Zimbabwe's Tsvangirai Takes Refuge in Dutch Embassy
After months of violence and the raid of his headquarters today, where 60 people were arrested, Zimbabwe's opposition leader Morgan Tsvangirai announced he would not run in the election and took refuge at the Dutch embassy in Harare.
Fearing more violent repercussions, Tsvangirai announced his withdrawal from the presidential runoff on Sunday, saying the actions of the army and current government made peaceful elections impossible.
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Officials in Amsterdam say Zimbabwean opposition leader Morgan Tsvangirai has taken refuge at the Dutch embassy in Harare.
The Dutch foreign ministry has confirmed Dutch media reports Monday, that Mr. Tsvangirai is in the embassy.
Mr. Tsvangirai announced his withdrawal from Zimbabwe's presidential runoff on Sunday, saying politically-motivated violence against his supporters made the election impossible.
Less than a week before Zimbabwe's presidential runoff election, opposition leader Morgan Tsvangirai announced yesterday that he is pulling out of the race. In his announcement, Tsvangirai suggested a continuation of his campaign could become too costly to the well being of his supporters.
She shouted to Morgan Tsvangirai as his convoy drove past, but the opposition leader could never stop for long -- the authorities prevented him from doing so.
"Please, don't let us down," the woman yelled as she ran alongside other residents in the poor township of Mufakose. "We are suffering."
Before Tsvangirai announced on Sunday he was pulling out of the presidential run-off and later took refuge in the Dutch embassy, he faced severe restrictions on his campaign and was detained five times by police.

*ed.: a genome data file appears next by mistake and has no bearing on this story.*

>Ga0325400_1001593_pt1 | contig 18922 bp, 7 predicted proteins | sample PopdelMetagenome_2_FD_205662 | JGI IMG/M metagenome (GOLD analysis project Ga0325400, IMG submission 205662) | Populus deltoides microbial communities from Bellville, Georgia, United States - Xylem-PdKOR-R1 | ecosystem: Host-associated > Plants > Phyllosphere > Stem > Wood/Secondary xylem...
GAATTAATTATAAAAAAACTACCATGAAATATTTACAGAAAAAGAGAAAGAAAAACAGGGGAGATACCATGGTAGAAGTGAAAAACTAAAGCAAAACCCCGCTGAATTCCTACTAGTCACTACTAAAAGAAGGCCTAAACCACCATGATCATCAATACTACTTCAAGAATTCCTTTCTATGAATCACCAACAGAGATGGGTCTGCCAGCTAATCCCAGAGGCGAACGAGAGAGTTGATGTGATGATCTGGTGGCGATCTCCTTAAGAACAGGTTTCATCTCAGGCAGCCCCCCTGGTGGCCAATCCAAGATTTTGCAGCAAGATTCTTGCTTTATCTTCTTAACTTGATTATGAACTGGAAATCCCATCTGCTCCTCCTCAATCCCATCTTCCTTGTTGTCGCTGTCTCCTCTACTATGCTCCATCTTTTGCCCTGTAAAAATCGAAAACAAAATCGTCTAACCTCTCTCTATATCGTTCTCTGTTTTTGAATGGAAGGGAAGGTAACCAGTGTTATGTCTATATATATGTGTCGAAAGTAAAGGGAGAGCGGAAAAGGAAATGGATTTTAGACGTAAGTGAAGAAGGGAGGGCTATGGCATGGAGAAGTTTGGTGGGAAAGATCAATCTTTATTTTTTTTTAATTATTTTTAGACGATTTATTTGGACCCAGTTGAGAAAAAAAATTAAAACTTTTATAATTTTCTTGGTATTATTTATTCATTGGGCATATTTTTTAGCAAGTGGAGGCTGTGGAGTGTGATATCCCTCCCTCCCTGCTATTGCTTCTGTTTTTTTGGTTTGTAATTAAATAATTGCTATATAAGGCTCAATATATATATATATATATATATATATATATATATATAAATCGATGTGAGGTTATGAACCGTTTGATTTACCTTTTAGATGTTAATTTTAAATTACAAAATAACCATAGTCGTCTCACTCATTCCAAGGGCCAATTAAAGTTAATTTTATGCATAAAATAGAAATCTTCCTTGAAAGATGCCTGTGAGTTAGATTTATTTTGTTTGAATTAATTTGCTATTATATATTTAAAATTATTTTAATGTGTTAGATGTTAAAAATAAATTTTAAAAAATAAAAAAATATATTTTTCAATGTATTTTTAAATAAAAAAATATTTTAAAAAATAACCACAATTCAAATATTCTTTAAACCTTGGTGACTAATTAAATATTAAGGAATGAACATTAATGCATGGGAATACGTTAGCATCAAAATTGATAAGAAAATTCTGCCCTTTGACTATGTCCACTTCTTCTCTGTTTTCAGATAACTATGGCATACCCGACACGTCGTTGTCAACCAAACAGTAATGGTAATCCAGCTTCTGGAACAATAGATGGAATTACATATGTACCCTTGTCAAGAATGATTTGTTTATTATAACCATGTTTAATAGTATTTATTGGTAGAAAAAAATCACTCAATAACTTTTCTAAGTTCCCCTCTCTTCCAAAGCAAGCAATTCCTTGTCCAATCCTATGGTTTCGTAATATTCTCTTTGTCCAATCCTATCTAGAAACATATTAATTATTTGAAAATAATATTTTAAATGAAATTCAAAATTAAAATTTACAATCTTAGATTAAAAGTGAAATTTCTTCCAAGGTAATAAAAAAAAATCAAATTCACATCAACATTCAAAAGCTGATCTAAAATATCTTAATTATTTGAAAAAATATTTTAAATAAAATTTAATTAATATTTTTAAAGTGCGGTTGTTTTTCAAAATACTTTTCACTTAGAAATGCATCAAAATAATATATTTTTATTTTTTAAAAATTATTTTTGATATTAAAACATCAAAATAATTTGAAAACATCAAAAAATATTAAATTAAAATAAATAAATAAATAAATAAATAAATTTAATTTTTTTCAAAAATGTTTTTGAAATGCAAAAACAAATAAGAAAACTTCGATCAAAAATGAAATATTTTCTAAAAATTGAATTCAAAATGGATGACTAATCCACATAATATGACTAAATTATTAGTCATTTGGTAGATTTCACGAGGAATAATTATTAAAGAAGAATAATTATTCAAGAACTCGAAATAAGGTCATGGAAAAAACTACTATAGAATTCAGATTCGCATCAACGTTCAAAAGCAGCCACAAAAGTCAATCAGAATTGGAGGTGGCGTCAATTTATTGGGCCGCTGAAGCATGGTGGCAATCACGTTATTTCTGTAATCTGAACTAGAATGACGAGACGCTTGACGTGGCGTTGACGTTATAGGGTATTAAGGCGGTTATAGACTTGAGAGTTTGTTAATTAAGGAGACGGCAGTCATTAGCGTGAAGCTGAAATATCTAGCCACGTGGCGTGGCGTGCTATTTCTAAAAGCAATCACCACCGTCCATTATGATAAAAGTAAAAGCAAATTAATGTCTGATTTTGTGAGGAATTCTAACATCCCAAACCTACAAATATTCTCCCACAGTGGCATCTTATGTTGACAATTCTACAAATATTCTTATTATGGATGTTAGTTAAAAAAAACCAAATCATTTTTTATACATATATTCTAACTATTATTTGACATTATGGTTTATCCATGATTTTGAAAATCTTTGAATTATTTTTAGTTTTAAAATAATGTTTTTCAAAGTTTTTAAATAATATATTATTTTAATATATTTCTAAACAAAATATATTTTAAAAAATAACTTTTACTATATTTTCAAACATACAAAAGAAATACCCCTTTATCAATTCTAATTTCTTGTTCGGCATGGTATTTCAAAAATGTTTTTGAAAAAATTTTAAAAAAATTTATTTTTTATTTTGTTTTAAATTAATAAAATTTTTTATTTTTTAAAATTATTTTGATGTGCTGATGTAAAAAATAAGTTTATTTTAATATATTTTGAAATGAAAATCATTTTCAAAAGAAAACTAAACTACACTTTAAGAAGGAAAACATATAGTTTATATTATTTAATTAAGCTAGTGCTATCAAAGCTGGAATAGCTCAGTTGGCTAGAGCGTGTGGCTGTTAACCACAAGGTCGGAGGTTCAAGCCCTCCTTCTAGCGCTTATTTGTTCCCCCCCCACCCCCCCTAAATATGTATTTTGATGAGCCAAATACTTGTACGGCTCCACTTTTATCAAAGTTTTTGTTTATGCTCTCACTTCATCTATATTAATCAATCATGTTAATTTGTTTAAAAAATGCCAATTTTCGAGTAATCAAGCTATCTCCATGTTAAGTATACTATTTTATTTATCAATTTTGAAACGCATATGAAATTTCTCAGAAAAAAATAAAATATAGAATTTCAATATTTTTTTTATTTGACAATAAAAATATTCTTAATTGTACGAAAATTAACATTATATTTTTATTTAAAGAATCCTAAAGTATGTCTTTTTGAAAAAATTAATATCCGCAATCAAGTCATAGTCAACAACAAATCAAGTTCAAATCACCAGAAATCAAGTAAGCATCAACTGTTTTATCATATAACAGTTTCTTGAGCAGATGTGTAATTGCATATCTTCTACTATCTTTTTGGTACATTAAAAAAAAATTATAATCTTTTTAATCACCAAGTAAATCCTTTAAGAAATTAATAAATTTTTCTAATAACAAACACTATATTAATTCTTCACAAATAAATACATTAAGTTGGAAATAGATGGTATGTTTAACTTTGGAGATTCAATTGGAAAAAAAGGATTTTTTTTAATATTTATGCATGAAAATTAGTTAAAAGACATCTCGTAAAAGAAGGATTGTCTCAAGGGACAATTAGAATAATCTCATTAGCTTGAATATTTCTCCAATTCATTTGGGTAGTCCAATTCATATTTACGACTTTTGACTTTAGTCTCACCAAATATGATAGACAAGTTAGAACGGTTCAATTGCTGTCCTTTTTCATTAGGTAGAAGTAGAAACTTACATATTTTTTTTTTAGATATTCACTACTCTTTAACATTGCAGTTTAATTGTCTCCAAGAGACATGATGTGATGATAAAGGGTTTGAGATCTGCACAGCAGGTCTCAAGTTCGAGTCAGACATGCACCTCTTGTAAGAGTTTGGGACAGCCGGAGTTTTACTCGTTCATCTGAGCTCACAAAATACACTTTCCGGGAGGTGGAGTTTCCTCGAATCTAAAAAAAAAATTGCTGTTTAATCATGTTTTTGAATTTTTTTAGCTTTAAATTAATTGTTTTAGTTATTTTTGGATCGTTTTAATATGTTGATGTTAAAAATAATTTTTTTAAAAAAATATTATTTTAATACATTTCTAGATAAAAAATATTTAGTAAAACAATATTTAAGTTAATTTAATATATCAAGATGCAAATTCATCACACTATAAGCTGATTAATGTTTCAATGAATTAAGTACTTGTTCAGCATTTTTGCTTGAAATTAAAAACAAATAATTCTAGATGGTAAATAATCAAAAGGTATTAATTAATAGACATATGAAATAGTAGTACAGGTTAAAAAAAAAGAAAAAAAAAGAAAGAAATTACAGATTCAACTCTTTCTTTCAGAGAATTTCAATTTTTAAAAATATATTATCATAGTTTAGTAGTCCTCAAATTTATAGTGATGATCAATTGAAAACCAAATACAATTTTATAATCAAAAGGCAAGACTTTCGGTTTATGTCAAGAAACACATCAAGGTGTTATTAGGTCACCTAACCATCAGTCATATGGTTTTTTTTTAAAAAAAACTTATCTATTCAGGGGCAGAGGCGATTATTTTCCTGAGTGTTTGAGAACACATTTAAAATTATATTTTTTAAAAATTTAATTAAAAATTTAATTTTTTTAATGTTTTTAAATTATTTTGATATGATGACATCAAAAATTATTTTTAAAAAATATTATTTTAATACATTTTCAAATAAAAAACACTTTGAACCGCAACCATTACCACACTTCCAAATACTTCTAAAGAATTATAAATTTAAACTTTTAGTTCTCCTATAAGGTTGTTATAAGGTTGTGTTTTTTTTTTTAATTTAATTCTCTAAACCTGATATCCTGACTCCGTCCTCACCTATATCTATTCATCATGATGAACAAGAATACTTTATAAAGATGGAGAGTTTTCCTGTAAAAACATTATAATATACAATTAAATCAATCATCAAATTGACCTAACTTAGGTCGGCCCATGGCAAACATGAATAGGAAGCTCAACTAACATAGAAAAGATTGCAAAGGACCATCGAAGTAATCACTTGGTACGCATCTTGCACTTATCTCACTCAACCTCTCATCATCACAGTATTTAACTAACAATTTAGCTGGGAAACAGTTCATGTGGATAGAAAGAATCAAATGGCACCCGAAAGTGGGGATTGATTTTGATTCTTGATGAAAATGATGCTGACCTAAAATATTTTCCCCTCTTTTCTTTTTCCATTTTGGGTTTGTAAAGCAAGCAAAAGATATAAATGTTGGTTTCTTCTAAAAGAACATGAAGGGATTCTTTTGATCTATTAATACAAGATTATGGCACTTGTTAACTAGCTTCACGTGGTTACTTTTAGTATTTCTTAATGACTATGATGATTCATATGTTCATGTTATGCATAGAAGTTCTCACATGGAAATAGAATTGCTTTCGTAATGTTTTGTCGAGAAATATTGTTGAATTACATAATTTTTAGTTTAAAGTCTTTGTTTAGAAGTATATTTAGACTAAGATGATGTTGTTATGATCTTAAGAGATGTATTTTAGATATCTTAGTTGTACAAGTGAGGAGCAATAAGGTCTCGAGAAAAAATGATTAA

He was forced to engage in a kind of speed-rally, where he would exit his car for two or three minutes and shake a few hands, then take off again to avoid breaking laws on holding public meetings without police authorisation.
Throughout his career, the courts provided hope against a repressive state. A few independent magistrates fought for their profession in a country where most other state institutions - from the military to the media - were simply extensions of the ruling party, the Zimbabwe African National Union – Patriotic Front (ZANU-PF), run by longtime President Robert Mugabe.
But today, at the greatest crisis moment in Zimbabwe’s history of crises, the courts have been entirely commandeered by ZANU-PF. And the fate of Mr. Matinenga, a man who devoted his life to ensuring the court’s impartiality, is growing increasingly tied to the fate of his nation.
Mr. Matinenga now sits behind bars in a cold, cramped cell without his glasses, shoes or socks. His gray suit has been replaced with a tattered beige prison uniform (the photo above is of him in holding, before changing clothes). His family worries it’s not enough to keep him warm. They are just thankful he has not been tortured.
At Rusape Prison where Mr. Matinenga is held, the wardens do not feed their prisoners. This is common. There is no money.